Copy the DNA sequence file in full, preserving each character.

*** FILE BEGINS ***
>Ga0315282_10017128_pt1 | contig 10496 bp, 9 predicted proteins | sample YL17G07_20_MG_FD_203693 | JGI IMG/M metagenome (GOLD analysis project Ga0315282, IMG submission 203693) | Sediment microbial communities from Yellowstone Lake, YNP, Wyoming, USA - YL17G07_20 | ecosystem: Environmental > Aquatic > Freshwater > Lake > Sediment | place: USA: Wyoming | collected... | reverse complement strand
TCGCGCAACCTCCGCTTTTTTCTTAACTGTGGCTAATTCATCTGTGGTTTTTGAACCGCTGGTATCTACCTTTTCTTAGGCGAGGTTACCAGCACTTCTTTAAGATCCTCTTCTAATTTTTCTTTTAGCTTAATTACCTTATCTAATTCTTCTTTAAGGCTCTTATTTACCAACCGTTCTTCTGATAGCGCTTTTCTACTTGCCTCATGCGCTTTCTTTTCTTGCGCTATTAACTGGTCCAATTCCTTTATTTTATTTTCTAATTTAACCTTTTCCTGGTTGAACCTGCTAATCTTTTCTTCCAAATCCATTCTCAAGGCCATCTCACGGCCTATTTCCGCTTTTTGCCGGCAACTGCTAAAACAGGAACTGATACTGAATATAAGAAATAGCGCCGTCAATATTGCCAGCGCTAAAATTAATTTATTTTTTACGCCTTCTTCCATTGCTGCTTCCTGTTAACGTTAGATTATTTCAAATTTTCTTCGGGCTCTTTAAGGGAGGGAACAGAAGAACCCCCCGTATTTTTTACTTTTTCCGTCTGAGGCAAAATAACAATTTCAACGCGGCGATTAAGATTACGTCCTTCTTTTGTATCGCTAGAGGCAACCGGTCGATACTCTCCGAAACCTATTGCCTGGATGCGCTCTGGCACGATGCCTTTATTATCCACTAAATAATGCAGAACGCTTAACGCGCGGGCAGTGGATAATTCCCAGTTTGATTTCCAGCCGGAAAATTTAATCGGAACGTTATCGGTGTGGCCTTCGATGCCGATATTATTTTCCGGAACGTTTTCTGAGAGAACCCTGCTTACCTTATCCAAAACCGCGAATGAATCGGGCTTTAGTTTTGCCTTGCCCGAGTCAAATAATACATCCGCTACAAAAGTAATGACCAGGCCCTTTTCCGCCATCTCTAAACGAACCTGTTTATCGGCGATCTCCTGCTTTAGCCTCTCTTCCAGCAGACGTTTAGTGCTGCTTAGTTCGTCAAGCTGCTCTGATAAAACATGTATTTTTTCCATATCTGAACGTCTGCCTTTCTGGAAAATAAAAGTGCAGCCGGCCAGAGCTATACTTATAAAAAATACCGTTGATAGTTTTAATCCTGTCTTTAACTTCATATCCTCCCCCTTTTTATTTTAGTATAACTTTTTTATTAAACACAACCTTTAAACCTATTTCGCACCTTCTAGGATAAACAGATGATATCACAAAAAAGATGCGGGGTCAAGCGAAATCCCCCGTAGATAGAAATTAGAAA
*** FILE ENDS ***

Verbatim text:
>Ga0315282_10017128_pt1 | contig 10496 bp, 9 predicted proteins | sample YL17G07_20_MG_FD_203693 | JGI IMG/M metagenome (GOLD analysis project Ga0315282, IMG submission 203693) | Sediment microbial communities from Yellowstone Lake, YNP, Wyoming, USA - YL17G07_20 | ecosystem: Environmental > Aquatic > Freshwater > Lake > Sediment | place: USA: Wyoming | collected... | reverse complement strand
TCGCGCAACCTCCGCTTTTTTCTTAACTGTGGCTAATTCATCTGTGGTTTTTGAACCGCTGGTATCTACCTTTTCTTAGGCGAGGTTACCAGCACTTCTTTAAGATCCTCTTCTAATTTTTCTTTTAGCTTAATTACCTTATCTAATTCTTCTTTAAGGCTCTTATTTACCAACCGTTCTTCTGATAGCGCTTTTCTACTTGCCTCATGCGCTTTCTTTTCTTGCGCTATTAACTGGTCCAATTCCTTTATTTTATTTTCTAATTTAACCTTTTCCTGGTTGAACCTGCTAATCTTTTCTTCCAAATCCATTCTCAAGGCCATCTCACGGCCTATTTCCGCTTTTTGCCGGCAACTGCTAAAACAGGAACTGATACTGAATATAAGAAATAGCGCCGTCAATATTGCCAGCGCTAAAATTAATTTATTTTTTACGCCTTCTTCCATTGCTGCTTCCTGTTAACGTTAGATTATTTCAAATTTTCTTCGGGCTCTTTAAGGGAGGGAACAGAAGAACCCCCCGTATTTTTTACTTTTTCCGTCTGAGGCAAAATAACAATTTCAACGCGGCGATTAAGATTACGTCCTTCTTTTGTATCGCTAGAGGCAACCGGTCGATACTCTCCGAAACCTATTGCCTGGATGCGCTCTGGCACGATGCCTTTATTATCCACTAAATAATGCAGAACGCTTAACGCGCGGGCAGTGGATAATTCCCAGTTTGATTTCCAGCCGGAAAATTTAATCGGAACGTTATCGGTGTGGCCTTCGATGCCGATATTATTTTCCGGAACGTTTTCTGAGAGAACCCTGCTTACCTTATCCAAAACCGCGAATGAATCGGGCTTTAGTTTTGCCTTGCCCGAGTCAAATAATACATCCGCTACAAAAGTAATGACCAGGCCCTTTTCCGCCATCTCTAAACGAACCTGTTTATCGGCGATCTCCTGCTTTAGCCTCTCTTCCAGCAGACGTTTAGTGCTGCTTAGTTCGTCAAGCTGCTCTGATAAAACATGTATTTTTTCCATATCTGAACGTCTGCCTTTCTGGAAAATAAAAGTGCAGCCGGCCAGAGCTATACTTATAAAAAATACCGTTGATAGTTTTAATCCTGTCTTTAACTTCATATCCTCCCCCTTTTTATTTTAGTATAACTTTTTTATTAAACACAACCTTTAAACCTATTTCGCACCTTCTAGGATAAACAGATGATATCACAAAAAAGATGCGGGGTCAAGCGAAATCCCCCGTAGATAGAAATTAGAAA